On the first anniversary of Mahsa Amini’s tragic death in custody following her arrest by Iran’s “morality police,” human rights organizations Centre for Supporters of Human Rights (CSHR), Equality Now, and Femena have made a joint submission to the UN Human Rights Committee, requesting the Committee raise significant concerns with the Iranian state about the dire situation regarding women’s and girls’ civil and political rights in the country.
Issues raised in the submission include the excessive use of force by Iranian law enforcement against women for violating the country’s mandatory dress code and human rights violations committed by state forces against the country’s citizens, including reports of torture, ill-treatment, and sexual and gender-based violence, particularly against women, men, and children in state custody.
Also highlighted are the harmful impacts of gender and sex-discriminatory personal status laws governing family matters like marriage, divorce, child custody, and inheritance, and the continuing prevalence of female genital mutilation and child marriage.
The Human Rights Committee oversees the implementation of the International Covenant on Civil and Political Rights (ICCPR) by countries, and the submission has been made in advance of the Committee’s upcoming review and dialogue with Iranian state representatives, taking place during the 139th session at the UN in Geneva between October 9 and November 3, 2023.
The Committee plays a vital role in promoting and monitoring human rights by reviewing reports on countries, addressing concerns, and issuing recommendations to uphold civil and political rights. It also engages in dialogue with states to promote positive action.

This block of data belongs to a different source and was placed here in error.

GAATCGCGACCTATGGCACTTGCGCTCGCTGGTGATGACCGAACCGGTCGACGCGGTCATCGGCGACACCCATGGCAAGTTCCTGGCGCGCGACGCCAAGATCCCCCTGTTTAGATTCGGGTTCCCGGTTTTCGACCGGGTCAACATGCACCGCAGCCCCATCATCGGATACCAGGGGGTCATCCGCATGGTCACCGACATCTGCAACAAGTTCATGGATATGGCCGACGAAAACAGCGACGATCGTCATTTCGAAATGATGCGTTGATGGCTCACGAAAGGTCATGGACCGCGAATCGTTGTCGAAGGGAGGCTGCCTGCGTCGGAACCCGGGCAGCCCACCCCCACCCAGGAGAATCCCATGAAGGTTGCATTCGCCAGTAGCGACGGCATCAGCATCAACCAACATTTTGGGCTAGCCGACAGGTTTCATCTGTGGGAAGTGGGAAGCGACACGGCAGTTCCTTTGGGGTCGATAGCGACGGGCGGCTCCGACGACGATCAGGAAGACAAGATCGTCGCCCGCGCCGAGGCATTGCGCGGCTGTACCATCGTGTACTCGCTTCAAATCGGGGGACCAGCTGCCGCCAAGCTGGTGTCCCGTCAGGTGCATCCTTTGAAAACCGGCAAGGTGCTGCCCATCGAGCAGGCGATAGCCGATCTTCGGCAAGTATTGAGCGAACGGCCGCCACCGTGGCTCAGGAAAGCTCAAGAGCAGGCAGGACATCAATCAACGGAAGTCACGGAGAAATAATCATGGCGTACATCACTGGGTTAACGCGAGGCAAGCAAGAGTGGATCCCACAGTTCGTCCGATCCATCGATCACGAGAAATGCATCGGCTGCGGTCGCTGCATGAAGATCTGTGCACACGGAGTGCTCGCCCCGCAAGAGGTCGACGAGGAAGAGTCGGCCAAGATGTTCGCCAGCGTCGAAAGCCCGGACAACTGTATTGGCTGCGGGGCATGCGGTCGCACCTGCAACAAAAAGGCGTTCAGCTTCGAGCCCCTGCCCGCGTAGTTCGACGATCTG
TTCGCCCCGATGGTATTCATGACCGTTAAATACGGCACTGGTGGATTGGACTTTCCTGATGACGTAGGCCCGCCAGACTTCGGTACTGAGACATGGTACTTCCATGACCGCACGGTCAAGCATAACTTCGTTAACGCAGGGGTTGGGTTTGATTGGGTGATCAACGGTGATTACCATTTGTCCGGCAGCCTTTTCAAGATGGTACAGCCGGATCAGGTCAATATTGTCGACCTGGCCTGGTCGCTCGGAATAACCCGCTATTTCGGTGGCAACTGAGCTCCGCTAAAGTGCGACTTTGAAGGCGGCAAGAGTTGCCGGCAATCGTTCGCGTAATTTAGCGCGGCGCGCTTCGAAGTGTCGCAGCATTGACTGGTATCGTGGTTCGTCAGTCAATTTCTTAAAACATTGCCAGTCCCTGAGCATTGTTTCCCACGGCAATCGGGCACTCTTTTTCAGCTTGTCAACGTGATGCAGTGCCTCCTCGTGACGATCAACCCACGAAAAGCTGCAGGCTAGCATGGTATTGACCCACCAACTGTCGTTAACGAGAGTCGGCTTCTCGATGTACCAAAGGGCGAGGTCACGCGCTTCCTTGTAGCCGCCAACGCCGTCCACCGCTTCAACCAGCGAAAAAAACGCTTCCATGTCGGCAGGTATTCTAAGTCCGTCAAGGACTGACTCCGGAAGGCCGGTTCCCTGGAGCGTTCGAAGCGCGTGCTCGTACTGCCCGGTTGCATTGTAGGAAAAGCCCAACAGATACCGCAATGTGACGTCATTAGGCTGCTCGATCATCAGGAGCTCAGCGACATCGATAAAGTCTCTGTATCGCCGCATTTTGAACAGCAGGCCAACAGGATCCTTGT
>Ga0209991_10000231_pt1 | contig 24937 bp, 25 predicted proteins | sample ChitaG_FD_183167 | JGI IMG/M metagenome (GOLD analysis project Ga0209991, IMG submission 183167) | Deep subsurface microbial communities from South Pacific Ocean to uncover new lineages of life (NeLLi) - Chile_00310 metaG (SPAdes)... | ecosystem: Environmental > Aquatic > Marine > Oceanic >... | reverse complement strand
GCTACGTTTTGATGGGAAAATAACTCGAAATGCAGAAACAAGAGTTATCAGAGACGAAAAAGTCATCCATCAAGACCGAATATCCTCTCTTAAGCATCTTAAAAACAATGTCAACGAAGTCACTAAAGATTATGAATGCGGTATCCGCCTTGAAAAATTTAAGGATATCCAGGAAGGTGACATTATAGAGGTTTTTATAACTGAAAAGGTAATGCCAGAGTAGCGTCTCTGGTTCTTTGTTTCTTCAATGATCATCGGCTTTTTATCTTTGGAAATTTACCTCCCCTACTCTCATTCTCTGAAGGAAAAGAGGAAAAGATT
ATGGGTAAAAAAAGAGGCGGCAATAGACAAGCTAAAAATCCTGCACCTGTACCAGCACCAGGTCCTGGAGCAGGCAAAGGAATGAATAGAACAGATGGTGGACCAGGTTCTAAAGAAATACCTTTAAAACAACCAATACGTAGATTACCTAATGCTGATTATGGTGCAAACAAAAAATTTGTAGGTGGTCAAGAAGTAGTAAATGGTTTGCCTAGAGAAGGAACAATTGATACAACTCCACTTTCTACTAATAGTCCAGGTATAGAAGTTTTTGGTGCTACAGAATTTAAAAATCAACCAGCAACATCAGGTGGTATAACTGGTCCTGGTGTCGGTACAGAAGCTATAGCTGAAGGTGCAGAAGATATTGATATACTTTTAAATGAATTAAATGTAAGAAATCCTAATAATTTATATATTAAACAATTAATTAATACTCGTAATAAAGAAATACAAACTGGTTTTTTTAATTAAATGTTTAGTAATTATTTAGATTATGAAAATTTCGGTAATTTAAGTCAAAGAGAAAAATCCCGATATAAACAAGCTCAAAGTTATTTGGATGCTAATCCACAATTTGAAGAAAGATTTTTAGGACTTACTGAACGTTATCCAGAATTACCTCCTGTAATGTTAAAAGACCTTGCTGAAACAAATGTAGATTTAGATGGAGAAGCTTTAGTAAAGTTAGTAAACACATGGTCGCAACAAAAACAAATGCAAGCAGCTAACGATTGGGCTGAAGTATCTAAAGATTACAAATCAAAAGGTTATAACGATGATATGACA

Iran has failed to comply with its human rights obligations under the ICCPR, which explicitly prohibits violence against persons and discrimination on the basis of sex and gender. CSHR, Equality Now, and Femena request that the Committee call on Iran to enact significant reforms to protect the rights of women and girls and ensure compliance with ICCPR principles.
Mahsa Amini’s death
Mahsa Amini was detained by Iran’s “morality police” on September 13, 2022, for allegedly incorrectly wearing a hijab or headscarf in accordance with Iran’s strict and compulsory dress code, as outlined in Article 638 of the Islamic Penal Code, which mandates that women may be imprisoned or fined for failure to wear prescribed Islamic dress.
Mahsa died of her injuries in hospital three days later, on September 16. The Iranian state claims she fell into a coma following a heart attack and brain seizure shortly after her arrest, and the authorities have attributed it to pre-existing medical problems. But her family disputes it, saying she had no prior health issues, and eyewitnesses report that police had severely beaten her.
Her death triggered nationwide outrage in Iran, with demonstrators rallying under the slogan, “Woman, Life, Freedom,” and many demanding accountability in the face of increasing state oppression and violence. Over 500 people are reported to have been killed in subsequent protests, and hundreds more have been wounded. Thousands have been arrested, many remain imprisoned, and some have received death sentences.
Two brave journalists, Niloofar Hamedi and Elahe Mohammadi, who were among the first to report on Mahsa’s death, remain behind bars, facing serious criminal charges and closed-door court hearings.
Iran seeks tighter restrictions with draconian new Chastity and Hijab Bill
Alarmingly, Iranian authorities are currently considering a draconian new draft law titled “Bill to Support the Family by Promoting the Culture of Chastity and Hijab,” which includes 70 articles prescribing harsher penalties for women who defy the law, including heavy fines, loss of employment, confiscation of property, and up to 10 years in prison.
Alongside being penalized for not wearing a headscarf in public, women face punishment for dressing in “indecent attire,” including round-neck t-shirts, short-sleeved clothing, and three-quarter-length or ripped trousers. More severe penalties are also stipulated for celebrities who openly disregard the rules.